We’ve heard stories of the business owner who spends their days behind their office door making decisions in solitude. Tales of owners who have no contact with employees and only interacting with their team to shame them on mistakes.
What about the business culture of an owner who is all talk and no action? Making promises he or she can’t keep and hiding endless fractures in the business. Falsely pretending to be under control when reality is the business is on the edge of shut down.
It’s possible that before you were a business owner, you were someone else’s employee. Maybe the owners above are the reason you stopped working for someone else.
These leaders leave a toxic wake behind them. And if you’ve been an employee in a negative work environment you’ve felt these ugly truths.
Employees in a revolving door work culture:
- struggle to make connections or feel valued
- feel discounted in job and role
- experience chronic frustration
- stay confused by the hypocrisy of leadership
- become resentful
- express disappointment and negativity
- choose isolation from team and leader to avoid discomfort
Can you relate?
Now you’re leading your own team. Have you considered how your employees are feeling in the work culture you’ve created? Most owners don’t realize how critical culture is to the sustainability and growth of their business.
Being a genuine leader holds a lot of weight with employees when practiced consistently. When you successfully combine authenticity, vulnerability, and transparency the result is employee loyalty.
So how do you do that?
- Above all, be authentic.
Know who you are, be true to your company’s vision and mission, and share it with your team. An insincere leader lacks a foundation for employees to connect to. When an owner isn’t walking the walk, employees have no problem walking out the door.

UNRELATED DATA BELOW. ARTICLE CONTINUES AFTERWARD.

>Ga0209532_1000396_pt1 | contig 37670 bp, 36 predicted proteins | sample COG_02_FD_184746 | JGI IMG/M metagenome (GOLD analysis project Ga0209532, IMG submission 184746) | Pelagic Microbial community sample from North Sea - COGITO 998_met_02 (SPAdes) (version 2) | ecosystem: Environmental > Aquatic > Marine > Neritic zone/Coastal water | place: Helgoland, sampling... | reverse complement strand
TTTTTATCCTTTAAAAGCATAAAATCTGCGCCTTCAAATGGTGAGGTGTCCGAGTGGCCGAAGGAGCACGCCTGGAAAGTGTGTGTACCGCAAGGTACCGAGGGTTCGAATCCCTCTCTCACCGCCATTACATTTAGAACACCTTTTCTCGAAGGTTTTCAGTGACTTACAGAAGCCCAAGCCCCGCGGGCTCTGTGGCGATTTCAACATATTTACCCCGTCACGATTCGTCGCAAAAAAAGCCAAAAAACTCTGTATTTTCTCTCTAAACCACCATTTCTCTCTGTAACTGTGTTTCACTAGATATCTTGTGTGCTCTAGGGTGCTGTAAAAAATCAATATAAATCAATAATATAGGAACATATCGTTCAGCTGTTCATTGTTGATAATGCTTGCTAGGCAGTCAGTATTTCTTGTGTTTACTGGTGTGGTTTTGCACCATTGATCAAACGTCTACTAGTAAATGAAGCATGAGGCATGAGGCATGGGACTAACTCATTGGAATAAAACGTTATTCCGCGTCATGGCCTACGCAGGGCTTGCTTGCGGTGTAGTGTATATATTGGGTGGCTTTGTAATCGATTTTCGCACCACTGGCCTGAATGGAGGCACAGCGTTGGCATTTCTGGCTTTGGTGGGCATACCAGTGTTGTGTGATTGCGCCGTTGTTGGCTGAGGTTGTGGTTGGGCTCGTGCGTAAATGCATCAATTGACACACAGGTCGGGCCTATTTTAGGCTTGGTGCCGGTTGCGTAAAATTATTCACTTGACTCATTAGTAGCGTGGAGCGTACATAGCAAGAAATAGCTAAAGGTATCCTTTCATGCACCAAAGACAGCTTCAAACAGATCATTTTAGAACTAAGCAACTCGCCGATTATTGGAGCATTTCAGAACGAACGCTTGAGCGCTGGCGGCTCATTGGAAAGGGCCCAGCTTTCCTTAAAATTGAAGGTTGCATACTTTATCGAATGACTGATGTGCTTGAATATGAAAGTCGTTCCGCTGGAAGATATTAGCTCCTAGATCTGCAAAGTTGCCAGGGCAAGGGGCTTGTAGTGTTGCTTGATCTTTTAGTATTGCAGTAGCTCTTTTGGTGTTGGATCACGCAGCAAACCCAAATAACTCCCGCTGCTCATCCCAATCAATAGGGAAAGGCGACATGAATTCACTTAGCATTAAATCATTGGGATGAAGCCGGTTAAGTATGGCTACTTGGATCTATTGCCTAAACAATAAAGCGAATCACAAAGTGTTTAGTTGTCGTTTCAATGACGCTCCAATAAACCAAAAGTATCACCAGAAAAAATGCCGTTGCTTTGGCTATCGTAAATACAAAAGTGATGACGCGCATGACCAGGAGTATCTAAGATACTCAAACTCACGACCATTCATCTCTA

- Tell your story.
Lead from your human side. Share with your staff what inspired you to start your business in the first place. Describe your purpose that drives you every day. Hearing the ups and downs of your journey gives them something to stand for. If they believe in your story, they will fight for it when it struggles and be your proudest promoter when it soars.
- Don’t hide from your employees.
They can feel when you’re in a bad day. Be transparent during the tough times but be professional. It’s important your staff sees you stumble sometimes. Just make sure you do it without making them your stress and negativity dumping ground.
Small business employees thrive on purposeful contributions. They crave being part of something bigger than themselves. You do too, or you wouldn’t be a small business owner.
Your “Do It Today” Take Away:
Show your employees that sincere leaders are real people who know how much their team matters for success. Your authenticity will speak volumes for the culture of your business as will their loyalty. Onward!